Australia is a major agriculture producer; it’s a vital part of our economy. And as our farmers battle drought and soil fertility, technology will play a bigger role. So how far-fetched is it to think that autonomous swarms of robot planters and harvesters could be part of the answer, at least when it comes to manpower and productivity.
Iowa-based inventor David Dourhout has already built working prototypes. Dubbed Prospero, the six-legged bots communicate via infrared and talk with each other as they crawl, avoiding the need for complex GPS brains.
"For last 1,000 years, the focus has been to increase the productivity of each farmer: building better implements, using horses, and the invention of McCormick's reapers and tractors. But the real gains come in increasing productivity of the land itself."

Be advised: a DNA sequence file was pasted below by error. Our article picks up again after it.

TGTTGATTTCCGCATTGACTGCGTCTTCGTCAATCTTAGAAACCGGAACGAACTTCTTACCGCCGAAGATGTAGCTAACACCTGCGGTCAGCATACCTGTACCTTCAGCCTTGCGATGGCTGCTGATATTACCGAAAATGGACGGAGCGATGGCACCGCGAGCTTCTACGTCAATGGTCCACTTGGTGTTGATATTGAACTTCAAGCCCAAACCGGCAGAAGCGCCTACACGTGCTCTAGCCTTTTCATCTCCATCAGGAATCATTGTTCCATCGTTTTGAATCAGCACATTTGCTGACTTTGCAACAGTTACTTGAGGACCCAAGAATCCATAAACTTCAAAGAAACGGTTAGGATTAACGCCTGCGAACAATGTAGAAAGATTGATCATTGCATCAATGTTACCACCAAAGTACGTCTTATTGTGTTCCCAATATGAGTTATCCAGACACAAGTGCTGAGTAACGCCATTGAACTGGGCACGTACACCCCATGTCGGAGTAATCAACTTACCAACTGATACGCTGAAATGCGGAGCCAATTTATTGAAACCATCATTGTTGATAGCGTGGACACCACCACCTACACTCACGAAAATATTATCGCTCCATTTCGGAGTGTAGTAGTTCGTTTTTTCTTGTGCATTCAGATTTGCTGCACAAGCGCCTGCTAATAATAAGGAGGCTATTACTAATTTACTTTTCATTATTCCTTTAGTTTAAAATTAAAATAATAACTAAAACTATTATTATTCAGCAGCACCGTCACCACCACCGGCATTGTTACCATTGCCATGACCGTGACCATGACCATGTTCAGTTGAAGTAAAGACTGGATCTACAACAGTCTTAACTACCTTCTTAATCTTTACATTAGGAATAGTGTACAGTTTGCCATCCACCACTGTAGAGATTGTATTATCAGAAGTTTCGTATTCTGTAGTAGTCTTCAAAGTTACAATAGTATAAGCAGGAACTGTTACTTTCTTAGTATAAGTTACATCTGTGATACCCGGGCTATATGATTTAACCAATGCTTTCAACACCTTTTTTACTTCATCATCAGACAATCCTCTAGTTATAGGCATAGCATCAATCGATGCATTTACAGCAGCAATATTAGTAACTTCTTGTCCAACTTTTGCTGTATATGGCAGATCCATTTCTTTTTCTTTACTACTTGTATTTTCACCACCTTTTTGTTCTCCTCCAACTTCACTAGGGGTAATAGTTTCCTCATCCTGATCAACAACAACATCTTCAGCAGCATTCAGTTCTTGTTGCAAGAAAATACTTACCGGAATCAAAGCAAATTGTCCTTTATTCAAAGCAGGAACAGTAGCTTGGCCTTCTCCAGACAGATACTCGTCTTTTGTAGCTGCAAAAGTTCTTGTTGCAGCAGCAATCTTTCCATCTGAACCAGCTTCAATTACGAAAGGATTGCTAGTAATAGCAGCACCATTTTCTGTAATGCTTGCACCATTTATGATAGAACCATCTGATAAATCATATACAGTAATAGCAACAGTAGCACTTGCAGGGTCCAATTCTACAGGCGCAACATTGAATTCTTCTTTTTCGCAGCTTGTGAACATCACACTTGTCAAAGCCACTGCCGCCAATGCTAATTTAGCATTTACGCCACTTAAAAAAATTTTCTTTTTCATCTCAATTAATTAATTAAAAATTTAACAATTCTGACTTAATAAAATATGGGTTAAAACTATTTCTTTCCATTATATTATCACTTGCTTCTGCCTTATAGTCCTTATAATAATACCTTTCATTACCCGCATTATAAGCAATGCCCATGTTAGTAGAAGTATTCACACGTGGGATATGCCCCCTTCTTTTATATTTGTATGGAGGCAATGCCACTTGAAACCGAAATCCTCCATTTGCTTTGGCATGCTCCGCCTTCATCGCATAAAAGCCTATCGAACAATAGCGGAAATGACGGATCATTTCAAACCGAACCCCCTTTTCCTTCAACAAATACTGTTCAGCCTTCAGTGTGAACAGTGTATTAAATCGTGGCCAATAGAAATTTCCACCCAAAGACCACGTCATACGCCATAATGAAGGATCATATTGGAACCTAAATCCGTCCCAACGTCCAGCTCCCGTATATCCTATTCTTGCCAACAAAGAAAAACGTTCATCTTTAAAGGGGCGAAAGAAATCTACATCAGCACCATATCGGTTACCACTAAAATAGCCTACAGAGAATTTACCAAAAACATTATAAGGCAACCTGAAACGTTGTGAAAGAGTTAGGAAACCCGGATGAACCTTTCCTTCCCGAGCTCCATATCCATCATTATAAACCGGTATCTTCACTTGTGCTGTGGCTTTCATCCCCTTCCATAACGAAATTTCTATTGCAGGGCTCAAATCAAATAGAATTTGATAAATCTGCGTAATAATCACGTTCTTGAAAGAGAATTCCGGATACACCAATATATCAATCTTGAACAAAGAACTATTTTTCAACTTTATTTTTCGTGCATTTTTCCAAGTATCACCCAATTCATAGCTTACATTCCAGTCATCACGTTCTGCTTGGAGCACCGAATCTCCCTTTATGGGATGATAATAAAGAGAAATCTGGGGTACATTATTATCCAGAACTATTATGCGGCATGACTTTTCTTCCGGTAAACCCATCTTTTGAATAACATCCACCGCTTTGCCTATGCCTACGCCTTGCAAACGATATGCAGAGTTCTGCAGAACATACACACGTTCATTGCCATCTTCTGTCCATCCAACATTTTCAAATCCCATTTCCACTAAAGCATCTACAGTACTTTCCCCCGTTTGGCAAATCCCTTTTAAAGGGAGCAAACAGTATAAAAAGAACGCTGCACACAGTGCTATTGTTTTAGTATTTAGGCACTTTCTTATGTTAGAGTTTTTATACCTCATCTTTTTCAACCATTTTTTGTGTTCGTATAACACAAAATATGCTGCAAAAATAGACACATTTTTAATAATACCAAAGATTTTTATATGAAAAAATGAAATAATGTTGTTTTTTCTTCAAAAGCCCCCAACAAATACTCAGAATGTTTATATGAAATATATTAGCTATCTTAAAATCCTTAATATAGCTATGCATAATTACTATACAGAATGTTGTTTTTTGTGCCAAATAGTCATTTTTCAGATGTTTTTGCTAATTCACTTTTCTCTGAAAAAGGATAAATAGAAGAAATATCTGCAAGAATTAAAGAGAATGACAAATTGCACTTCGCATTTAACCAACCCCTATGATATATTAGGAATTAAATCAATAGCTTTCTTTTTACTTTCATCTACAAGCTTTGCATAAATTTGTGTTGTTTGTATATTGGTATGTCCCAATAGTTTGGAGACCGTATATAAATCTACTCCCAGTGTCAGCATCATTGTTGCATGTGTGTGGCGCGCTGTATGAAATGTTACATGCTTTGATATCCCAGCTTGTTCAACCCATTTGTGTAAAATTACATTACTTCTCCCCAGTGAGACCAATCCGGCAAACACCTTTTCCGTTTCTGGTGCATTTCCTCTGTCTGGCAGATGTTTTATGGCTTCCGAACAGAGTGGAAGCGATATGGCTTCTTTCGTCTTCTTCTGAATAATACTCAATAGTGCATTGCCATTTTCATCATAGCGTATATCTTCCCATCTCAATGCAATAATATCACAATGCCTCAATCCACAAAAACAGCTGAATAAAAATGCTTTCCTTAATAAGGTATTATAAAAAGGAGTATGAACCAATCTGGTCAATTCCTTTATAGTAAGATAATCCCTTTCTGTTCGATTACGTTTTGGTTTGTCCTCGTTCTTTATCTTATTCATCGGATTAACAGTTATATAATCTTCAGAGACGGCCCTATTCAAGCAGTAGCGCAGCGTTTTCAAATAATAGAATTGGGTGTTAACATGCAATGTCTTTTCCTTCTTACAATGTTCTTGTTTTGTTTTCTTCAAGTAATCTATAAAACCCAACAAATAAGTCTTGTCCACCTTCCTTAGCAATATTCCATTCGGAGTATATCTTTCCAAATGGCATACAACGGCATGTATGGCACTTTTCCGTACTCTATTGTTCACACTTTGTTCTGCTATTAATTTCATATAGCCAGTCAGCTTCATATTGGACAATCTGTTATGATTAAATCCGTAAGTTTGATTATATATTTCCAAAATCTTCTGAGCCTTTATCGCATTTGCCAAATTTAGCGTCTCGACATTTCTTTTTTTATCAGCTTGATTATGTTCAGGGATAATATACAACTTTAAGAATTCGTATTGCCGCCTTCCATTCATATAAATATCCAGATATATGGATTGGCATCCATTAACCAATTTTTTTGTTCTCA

The consulting entomologist and robot hobbyist says he’s already had enquires from Brazil, Japan and Poland. His next step is to create a hybrid petrol-electric “shepherd” robot to help charge the swarm. He’s aiming to have the robots help farmers produce 20 per cent more per acre.
Sounds pretty awesome, if somewhat limited at the minute. Perhaps an insight into what's to come. But what would all the European backpackers do if they couldn't find work cotton chipping between February and April? [Discovery News]